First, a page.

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A Look at Afghanistan's Largest School for Girls

A few months ago, Afghanistan's interim government ordered the re-opening of schools for girls, reversing the former Taleban government's ban on public education for women. Like most schools in Afghanistan, the girls are undergoing final exams for the year.

It is exam week at the Zarghona all-Girls School in the center of Kandahar city. The younger girls are playing in the schoolyard before exams begin.

With an enrollment of 1,400 students and a staff of 32 teachers, the 55- year-old school is the largest girls school in the region, and one of the few that educates girls beyond the first few grades.

The classrooms fill up, and the teachers arrive. Most are wearing light shawls over their heads, having left their blue burqa's hanging on pegs in the faculty room.

Many of the classrooms do not have desks or chairs, so the students sit on the floor. There is also a shortage of notebooks and paper, so one-by-one, the students come to the teacher for an oral exam.

In one room, Aminah Shakhal is testing a second grade pupil on the Koran. The student reads a passage from the sacred Arabic text with little prompting from her teacher.

Ms. Shakhal said despite the fact that the girls only started school four-months ago, they are doing well. "They are very good and they pick up the lessons easily," she said.

Hafifa Maaruf is giving a math exam to her first grade pupils. Under the Taleban, she secretly taught 20 to 30 girls in her home. Although the Taleban punished women found doing this, Ms. Maaruf said she felt it was her duty.

"I was frightened, but I was not too frightened because what I was doing was not wrong. It was not a crime and for that reason I was not afraid a lot," she said.

Ms. Maaruf said when Zaraghona school opened in January she had tears of joy in her eyes. But she said there are many frustrations.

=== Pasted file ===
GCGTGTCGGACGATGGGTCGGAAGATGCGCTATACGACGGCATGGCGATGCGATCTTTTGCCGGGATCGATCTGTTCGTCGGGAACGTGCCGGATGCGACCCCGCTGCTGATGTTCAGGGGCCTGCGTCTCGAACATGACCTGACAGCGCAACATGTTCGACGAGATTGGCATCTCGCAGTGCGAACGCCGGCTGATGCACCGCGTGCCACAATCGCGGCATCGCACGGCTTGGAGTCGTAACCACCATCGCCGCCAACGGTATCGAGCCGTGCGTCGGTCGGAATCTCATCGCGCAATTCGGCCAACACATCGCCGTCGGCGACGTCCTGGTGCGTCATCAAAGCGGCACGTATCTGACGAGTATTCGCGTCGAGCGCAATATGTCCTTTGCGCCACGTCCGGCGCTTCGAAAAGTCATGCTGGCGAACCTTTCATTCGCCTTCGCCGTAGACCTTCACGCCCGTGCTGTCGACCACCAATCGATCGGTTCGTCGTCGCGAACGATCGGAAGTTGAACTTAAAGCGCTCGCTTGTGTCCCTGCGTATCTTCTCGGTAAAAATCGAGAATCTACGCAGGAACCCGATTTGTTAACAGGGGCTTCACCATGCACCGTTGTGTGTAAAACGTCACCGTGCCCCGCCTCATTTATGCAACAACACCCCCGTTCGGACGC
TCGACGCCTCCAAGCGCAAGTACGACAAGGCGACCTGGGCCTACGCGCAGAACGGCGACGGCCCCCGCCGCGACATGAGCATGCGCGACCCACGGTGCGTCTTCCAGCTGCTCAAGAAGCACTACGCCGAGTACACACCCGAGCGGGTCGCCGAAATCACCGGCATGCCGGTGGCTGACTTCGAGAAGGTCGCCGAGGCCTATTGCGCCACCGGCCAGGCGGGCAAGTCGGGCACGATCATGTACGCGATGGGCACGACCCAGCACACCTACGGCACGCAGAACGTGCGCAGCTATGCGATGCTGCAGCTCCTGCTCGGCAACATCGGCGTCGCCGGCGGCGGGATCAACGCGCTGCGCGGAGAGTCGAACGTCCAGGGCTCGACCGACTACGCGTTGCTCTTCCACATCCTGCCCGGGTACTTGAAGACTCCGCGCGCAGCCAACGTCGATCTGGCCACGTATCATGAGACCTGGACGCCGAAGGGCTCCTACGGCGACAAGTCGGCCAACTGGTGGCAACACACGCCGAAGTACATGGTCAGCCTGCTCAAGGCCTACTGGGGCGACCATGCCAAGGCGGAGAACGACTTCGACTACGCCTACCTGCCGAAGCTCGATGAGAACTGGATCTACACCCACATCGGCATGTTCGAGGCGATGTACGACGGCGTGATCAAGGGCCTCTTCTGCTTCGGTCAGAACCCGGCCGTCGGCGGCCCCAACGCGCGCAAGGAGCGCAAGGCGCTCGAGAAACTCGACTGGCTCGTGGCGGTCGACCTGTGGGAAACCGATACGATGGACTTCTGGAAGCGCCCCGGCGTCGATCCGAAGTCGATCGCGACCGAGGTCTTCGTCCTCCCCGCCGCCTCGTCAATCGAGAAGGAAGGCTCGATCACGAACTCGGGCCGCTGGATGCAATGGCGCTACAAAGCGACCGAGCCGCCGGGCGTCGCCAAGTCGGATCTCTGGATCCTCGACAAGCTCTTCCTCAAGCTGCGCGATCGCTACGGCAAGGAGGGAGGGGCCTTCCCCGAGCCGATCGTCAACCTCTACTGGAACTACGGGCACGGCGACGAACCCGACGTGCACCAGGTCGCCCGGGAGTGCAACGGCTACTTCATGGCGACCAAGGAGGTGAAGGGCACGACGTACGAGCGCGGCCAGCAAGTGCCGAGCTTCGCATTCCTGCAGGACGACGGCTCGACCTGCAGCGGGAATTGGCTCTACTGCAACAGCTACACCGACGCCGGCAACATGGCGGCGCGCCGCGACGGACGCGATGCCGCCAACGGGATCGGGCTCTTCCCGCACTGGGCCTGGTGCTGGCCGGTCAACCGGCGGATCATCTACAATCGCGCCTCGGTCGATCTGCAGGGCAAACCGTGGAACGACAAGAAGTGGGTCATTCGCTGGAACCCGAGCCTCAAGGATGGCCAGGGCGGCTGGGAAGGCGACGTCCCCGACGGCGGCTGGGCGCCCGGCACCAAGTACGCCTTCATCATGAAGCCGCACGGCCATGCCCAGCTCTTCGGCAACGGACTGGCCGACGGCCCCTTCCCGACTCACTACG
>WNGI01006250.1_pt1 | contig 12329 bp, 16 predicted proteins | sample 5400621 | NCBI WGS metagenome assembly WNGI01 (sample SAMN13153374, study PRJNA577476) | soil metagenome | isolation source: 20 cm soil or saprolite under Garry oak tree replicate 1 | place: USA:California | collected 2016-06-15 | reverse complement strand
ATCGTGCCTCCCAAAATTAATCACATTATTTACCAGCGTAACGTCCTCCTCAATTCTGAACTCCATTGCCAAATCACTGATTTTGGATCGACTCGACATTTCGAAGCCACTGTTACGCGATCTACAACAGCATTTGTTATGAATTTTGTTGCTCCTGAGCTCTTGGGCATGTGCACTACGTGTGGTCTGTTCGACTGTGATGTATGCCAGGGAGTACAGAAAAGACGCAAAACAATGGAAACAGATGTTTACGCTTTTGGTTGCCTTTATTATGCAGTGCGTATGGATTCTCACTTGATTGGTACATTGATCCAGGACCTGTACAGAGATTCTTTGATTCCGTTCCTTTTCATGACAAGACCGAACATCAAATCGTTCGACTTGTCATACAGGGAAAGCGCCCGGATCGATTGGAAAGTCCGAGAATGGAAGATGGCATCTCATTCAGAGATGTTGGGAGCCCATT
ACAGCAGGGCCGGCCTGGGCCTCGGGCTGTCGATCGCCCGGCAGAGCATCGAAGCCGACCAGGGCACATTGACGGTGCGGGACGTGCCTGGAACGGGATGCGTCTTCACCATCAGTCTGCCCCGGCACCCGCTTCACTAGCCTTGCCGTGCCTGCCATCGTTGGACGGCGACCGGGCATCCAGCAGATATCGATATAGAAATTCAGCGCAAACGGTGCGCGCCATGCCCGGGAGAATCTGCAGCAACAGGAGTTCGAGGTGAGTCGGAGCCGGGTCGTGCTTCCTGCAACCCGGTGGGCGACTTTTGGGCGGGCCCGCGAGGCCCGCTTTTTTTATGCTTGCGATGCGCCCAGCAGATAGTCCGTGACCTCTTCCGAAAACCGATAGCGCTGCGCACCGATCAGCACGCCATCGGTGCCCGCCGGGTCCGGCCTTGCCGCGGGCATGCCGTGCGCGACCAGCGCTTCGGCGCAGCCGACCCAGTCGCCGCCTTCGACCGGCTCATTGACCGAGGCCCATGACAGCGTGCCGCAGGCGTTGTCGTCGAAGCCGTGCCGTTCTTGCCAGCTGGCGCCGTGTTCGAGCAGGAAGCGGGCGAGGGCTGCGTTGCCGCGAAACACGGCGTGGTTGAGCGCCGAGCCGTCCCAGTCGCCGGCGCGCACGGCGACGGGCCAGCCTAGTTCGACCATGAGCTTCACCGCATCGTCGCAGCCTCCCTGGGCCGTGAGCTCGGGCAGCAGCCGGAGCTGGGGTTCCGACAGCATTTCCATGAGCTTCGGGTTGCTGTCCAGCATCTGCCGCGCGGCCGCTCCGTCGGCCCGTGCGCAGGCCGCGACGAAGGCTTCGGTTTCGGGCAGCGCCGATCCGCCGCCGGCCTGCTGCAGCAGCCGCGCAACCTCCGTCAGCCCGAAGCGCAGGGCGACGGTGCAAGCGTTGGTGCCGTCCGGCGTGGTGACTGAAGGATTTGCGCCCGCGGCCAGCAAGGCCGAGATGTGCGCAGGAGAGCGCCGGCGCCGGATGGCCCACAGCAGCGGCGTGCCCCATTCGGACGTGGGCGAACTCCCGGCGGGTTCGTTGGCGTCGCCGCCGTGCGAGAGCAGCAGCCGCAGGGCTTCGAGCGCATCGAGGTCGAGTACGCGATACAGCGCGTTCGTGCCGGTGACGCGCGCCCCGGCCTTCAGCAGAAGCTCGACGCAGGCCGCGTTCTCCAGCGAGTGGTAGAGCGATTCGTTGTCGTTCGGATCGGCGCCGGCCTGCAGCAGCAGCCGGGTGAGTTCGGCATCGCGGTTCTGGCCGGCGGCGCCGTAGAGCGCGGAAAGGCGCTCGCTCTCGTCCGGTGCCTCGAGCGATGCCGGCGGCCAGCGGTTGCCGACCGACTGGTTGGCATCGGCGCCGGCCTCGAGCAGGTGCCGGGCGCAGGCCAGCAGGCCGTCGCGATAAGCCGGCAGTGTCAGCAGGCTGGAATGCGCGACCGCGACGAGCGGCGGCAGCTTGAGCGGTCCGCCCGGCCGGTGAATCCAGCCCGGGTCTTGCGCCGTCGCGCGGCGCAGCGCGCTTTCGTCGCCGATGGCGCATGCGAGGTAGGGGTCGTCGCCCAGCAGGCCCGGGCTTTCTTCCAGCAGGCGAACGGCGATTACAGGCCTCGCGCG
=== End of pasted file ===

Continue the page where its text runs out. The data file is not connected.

The school has few supplies, and as a result the teachers often pay for things like chalk and pencils out of their own pockets. She appeals for more support from the government and the international community.

The highest grade at Zarghona Girls School this year is the sixth grade.

In this class, students are preparing for their science exam. Thirteen-year-old Aisha said that during the Taleban era she had to study at home with her parents, so she was glad when the school opened.

"It is better because here there are a lot of teachers for us. For every subject there is a teacher. At home, I was around my parents," she said.

Aisha said she wants to be an engineer and plans to go on to college in Kandahar or Kabul.

The principal of Zaraghona Girls School, Atta Mohammed Shakhal, has taught here for 25 years. Under the Taleban, Zaraghona School was turned into a boys school. But Mr. Shakhal said after the fall of the Taleban, it was quickly turned back into a girls school again.

"After the schools were opened for girls, we made an announcement on local radio of Kandahar and the next day a lot of girls with their parents, either mother or father, they were coming here, very excited, and all of them wanted to register their daughters in school," he said.

Mr. Shakhal said the school plans to add seventh grade next year, eighth grade the following year, and so on until it has re-established all 12-grades.

He acknowledges that some conservative families in Kandahar still prefer to educate their daughters at home. He does not oppose this, saying it is in keeping with the community's traditions. But he said, God forbid that a government in Afghanistan ever again restricts the education of its women.

Mr. Shakhal said Afghanistan needs educated women, doctors, lawyers, and teachers, not only to educate other young women, but also to contribute to the development of society at large.